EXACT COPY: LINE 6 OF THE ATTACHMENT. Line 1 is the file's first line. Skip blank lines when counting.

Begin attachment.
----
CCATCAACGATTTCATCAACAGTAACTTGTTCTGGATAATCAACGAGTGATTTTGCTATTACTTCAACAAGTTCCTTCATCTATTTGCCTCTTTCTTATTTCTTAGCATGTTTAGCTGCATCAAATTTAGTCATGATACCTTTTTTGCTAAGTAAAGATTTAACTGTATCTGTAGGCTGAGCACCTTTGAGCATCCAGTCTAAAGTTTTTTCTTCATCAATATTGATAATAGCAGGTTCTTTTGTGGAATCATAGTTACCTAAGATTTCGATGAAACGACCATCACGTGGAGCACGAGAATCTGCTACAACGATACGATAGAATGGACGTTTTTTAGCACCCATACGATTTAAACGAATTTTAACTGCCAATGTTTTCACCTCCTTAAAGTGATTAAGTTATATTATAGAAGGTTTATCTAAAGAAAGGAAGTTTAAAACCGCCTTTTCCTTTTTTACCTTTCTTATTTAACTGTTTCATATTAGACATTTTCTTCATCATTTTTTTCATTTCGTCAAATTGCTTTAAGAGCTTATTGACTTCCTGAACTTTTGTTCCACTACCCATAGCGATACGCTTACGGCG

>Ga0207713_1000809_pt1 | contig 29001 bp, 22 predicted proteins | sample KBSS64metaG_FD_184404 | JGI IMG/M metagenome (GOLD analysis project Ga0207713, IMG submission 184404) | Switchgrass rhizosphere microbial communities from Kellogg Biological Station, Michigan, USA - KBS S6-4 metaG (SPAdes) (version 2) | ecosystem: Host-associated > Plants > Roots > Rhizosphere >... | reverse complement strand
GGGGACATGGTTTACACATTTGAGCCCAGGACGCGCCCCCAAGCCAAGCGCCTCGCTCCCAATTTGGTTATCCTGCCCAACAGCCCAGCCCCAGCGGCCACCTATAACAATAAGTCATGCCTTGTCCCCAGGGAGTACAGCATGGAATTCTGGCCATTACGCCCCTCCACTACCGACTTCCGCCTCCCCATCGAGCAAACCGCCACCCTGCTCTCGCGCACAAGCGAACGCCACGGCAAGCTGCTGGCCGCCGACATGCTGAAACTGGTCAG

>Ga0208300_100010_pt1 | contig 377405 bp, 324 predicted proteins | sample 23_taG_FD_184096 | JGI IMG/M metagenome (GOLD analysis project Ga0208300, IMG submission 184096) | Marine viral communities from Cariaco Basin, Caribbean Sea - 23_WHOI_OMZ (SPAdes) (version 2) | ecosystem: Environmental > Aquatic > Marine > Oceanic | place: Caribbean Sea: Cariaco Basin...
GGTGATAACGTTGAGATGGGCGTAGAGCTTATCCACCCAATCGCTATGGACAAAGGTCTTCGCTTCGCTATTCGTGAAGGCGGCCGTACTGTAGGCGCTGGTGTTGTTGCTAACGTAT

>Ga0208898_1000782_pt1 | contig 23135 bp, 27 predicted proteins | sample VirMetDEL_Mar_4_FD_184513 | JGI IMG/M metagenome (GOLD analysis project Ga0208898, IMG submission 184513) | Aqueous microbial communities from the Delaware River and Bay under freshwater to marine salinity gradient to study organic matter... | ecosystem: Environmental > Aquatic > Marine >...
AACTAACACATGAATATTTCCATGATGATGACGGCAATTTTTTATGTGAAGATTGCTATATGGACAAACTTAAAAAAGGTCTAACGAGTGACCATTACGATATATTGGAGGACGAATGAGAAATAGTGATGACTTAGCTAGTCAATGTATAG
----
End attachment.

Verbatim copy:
>Ga0208898_1000782_pt1 | contig 23135 bp, 27 predicted proteins | sample VirMetDEL_Mar_4_FD_184513 | JGI IMG/M metagenome (GOLD analysis project Ga0208898, IMG submission 184513) | Aqueous microbial communities from the Delaware River and Bay under freshwater to marine salinity gradient to study organic matter... | ecosystem: Environmental > Aquatic > Marine >...